The BPSP is a new multipurpose block. It is used for interviews, SGD (small group discussion), PBL (problem-based learning), workshops and meetings.

The upcoming medical students interview will also take place at BPSP on 10-11 May 2013.

The BPSP is light green and white layers, on the first floor.

To access BPSP, from the front parking lot, walk past Pharmacy and Kedai Koop. Go upstairs to the first floor. Go to the right, past Jabatan Taksiran. Go through the wooden doors and till you come to the glass doors on the right. Access is via staff card. Campus security guards should be on duty. There are chairs and tables, prayer places and toilets inside BPSP.

The public surau is a red zinc building on the ground floor. Walk past the USAINS clinics toward the lift. Toilets are at all corners, a bit hidden though.

Friday and Saturday are non work days. Offices are closed on campus.

The crowd you will see are the general public who have come to visit their loved ones in the hospital. Visiting days are weekends, so the parking spaces maybe easily taken up by visitors.

HUSM is 8-storeys and purple and white.

HUSM viewed from the main road


eBook version courtesy of Xlibris.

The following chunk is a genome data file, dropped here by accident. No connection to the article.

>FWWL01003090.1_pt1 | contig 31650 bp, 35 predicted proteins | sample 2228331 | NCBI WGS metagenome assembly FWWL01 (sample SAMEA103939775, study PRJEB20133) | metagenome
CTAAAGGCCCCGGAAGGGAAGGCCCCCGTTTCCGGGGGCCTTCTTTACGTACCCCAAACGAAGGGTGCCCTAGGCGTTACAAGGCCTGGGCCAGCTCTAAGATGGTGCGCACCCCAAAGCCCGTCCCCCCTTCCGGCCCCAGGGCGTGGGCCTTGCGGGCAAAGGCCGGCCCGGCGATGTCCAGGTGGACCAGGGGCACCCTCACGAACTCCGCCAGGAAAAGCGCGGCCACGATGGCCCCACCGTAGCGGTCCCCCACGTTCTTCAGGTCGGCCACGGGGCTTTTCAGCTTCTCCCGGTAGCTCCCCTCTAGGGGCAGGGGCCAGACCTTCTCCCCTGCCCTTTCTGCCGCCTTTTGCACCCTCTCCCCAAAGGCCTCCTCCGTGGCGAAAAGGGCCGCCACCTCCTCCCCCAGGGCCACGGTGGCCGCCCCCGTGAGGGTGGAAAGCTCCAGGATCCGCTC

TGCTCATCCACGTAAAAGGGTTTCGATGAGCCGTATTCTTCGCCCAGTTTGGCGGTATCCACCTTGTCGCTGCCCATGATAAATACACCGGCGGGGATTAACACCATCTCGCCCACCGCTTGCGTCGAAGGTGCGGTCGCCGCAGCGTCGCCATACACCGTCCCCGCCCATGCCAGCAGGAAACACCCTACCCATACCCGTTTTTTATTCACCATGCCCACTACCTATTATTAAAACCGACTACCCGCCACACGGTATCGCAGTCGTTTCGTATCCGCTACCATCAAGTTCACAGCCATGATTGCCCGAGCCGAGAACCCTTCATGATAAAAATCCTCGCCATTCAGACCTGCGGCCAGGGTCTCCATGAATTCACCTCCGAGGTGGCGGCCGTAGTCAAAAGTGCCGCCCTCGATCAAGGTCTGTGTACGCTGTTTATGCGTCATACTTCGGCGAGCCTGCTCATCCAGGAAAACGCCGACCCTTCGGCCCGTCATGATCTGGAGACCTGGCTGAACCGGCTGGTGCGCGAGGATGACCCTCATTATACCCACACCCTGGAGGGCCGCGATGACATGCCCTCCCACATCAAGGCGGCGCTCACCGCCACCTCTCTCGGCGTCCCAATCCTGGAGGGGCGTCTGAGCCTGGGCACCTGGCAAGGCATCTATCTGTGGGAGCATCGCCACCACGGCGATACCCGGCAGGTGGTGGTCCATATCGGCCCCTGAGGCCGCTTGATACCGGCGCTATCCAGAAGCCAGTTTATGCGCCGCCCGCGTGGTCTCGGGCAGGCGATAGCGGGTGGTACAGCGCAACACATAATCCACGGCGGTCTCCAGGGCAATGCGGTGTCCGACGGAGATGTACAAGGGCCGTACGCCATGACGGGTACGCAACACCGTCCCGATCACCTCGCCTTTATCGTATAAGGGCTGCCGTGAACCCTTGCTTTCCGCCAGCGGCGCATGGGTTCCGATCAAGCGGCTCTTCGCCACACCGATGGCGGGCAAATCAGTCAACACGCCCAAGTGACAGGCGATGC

Kelantan Honour List 2010


Honouring the Hibiscus

As schoolchildren, we were taught the red hibiscus flower as our national flower. That was in 1965. We had a hibiscus bush at the government quarters in Jalan Day, Alor Star. We mashed the red flowers and got a mushy black paste. The leaves were unattractive but the serated edges were noted.

48 years on, I still see some hibiscus plants here and there, mostly in the villages and sometimes on campus. We had more hibiscus plants many years back compared to now. Do people actually know that the hibiscus is our national flower? How important is the hibiscus flower? Why did we pick the hibiscus flower and not some other flower? Do we have other flowers?

The hibiscus flowers all year round. This April brings a lot of hibiscus blooms. I have never seen such beautiful hibiscus blooms until I captured some on campus. The bushes don't look that attractive but the red flowers are really beautiful.